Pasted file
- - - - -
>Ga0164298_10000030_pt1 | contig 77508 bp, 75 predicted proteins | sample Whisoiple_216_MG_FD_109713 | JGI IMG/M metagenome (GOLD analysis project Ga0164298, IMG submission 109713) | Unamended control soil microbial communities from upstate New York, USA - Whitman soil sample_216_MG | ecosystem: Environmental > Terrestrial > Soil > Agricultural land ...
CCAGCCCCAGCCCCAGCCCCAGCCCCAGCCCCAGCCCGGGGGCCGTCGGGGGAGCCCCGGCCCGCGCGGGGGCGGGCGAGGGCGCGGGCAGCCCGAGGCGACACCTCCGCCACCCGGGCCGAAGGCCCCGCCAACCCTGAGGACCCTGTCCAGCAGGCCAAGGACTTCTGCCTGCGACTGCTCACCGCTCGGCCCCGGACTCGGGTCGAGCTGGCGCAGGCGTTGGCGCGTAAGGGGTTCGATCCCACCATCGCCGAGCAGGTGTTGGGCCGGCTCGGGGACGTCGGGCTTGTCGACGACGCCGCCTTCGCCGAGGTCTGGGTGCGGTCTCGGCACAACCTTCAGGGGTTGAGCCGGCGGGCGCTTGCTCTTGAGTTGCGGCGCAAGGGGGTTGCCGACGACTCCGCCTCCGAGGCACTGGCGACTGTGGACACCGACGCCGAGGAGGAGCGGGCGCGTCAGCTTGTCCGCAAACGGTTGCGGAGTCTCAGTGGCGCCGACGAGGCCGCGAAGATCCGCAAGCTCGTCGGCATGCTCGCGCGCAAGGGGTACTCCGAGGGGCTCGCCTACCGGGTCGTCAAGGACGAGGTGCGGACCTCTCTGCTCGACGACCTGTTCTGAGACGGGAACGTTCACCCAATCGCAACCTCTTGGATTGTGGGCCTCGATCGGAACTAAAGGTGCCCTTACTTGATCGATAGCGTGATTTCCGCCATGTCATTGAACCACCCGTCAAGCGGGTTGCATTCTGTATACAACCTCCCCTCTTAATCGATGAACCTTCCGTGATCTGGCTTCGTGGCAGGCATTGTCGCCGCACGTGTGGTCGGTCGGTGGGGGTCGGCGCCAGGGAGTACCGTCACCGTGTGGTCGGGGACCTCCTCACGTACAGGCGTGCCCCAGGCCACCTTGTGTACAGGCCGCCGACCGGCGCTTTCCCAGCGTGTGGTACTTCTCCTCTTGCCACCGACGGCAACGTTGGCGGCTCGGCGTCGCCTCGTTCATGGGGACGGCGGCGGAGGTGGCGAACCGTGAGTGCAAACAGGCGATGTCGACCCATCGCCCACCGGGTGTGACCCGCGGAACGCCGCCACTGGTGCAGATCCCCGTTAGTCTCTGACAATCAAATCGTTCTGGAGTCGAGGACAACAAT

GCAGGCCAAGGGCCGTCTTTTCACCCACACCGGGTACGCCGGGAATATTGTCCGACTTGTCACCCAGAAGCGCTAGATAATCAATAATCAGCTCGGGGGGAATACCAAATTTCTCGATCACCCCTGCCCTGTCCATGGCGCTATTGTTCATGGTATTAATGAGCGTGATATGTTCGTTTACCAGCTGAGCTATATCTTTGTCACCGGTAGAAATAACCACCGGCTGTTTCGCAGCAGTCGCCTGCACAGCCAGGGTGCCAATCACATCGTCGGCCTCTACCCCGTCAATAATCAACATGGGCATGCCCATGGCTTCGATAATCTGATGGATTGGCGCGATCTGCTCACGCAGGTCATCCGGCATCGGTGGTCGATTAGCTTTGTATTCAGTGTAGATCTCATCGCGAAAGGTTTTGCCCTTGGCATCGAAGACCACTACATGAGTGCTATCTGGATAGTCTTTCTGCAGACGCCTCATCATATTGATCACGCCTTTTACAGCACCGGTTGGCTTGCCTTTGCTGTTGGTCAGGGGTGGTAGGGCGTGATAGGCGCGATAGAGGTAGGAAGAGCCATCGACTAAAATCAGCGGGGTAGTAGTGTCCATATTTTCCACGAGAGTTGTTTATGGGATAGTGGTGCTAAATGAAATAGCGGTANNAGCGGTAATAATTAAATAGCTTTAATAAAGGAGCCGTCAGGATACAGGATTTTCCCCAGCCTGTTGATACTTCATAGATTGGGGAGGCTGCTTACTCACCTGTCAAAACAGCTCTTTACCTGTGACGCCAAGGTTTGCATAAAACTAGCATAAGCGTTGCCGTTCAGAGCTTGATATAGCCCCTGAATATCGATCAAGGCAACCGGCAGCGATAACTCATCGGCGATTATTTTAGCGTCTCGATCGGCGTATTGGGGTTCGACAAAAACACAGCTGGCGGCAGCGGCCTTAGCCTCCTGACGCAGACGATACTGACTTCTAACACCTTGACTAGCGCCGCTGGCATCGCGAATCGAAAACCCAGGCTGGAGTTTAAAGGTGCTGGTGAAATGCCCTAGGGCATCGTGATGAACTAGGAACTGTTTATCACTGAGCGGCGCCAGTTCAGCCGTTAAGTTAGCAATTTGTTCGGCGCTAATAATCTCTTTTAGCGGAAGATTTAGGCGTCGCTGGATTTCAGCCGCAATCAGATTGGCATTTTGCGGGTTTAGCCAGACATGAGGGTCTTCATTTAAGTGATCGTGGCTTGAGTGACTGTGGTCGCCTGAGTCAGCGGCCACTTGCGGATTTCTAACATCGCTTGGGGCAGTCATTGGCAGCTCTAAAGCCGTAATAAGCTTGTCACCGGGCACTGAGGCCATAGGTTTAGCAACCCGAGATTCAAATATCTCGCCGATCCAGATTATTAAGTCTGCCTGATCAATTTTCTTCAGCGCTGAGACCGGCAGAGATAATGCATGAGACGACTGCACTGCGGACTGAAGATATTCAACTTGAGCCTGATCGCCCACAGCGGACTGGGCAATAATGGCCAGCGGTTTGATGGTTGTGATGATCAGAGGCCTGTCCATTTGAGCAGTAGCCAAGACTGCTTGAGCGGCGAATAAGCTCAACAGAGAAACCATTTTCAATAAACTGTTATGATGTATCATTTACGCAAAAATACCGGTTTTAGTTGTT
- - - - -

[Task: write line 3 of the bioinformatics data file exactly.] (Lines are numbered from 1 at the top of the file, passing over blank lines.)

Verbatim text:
GCAGGCCAAGGGCCGTCTTTTCACCCACACCGGGTACGCCGGGAATATTGTCCGACTTGTCACCCAGAAGCGCTAGATAATCAATAATCAGCTCGGGGGGAATACCAAATTTCTCGATCACCCCTGCCCTGTCCATGGCGCTATTGTTCATGGTATTAATGAGCGTGATATGTTCGTTTACCAGCTGAGCTATATCTTTGTCACCGGTAGAAATAACCACCGGCTGTTTCGCAGCAGTCGCCTGCACAGCCAGGGTGCCAATCACATCGTCGGCCTCTACCCCGTCAATAATCAACATGGGCATGCCCATGGCTTCGATAATCTGATGGATTGGCGCGATCTGCTCACGCAGGTCATCCGGCATCGGTGGTCGATTAGCTTTGTATTCAGTGTAGATCTCATCGCGAAAGGTTTTGCCCTTGGCATCGAAGACCACTACATGAGTGCTATCTGGATAGTCTTTCTGCAGACGCCTCATCATATTGATCACGCCTTTTACAGCACCGGTTGGCTTGCCTTTGCTGTTGGTCAGGGGTGGTAGGGCGTGATAGGCGCGATAGAGGTAGGAAGAGCCATCGACTAAAATCAGCGGGGTAGTAGTGTCCATATTTTCCACGAGAGTTGTTTATGGGATAGTGGTGCTAAATGAAATAGCGGTANNAGCGGTAATAATTAAATAGCTTTAATAAAGGAGCCGTCAGGATACAGGATTTTCCCCAGCCTGTTGATACTTCATAGATTGGGGAGGCTGCTTACTCACCTGTCAAAACAGCTCTTTACCTGTGACGCCAAGGTTTGCATAAAACTAGCATAAGCGTTGCCGTTCAGAGCTTGATATAGCCCCTGAATATCGATCAAGGCAACCGGCAGCGATAACTCATCGGCGATTATTTTAGCGTCTCGATCGGCGTATTGGGGTTCGACAAAAACACAGCTGGCGGCAGCGGCCTTAGCCTCCTGACGCAGACGATACTGACTTCTAACACCTTGACTAGCGCCGCTGGCATCGCGAATCGAAAACCCAGGCTGGAGTTTAAAGGTGCTGGTGAAATGCCCTAGGGCATCGTGATGAACTAGGAACTGTTTATCACTGAGCGGCGCCAGTTCAGCCGTTAAGTTAGCAATTTGTTCGGCGCTAATAATCTCTTTTAGCGGAAGATTTAGGCGTCGCTGGATTTCAGCCGCAATCAGATTGGCATTTTGCGGGTTTAGCCAGACATGAGGGTCTTCATTTAAGTGATCGTGGCTTGAGTGACTGTGGTCGCCTGAGTCAGCGGCCACTTGCGGATTTCTAACATCGCTTGGGGCAGTCATTGGCAGCTCTAAAGCCGTAATAAGCTTGTCACCGGGCACTGAGGCCATAGGTTTAGCAACCCGAGATTCAAATATCTCGCCGATCCAGATTATTAAGTCTGCCTGATCAATTTTCTTCAGCGCTGAGACCGGCAGAGATAATGCATGAGACGACTGCACTGCGGACTGAAGATATTCAACTTGAGCCTGATCGCCCACAGCGGACTGGGCAATAATGGCCAGCGGTTTGATGGTTGTGATGATCAGAGGCCTGTCCATTTGAGCAGTAGCCAAGACTGCTTGAGCGGCGAATAAGCTCAACAGAGAAACCATTTTCAATAAACTGTTATGATGTATCATTTACGCAAAAATACCGGTTTTAGTTGTT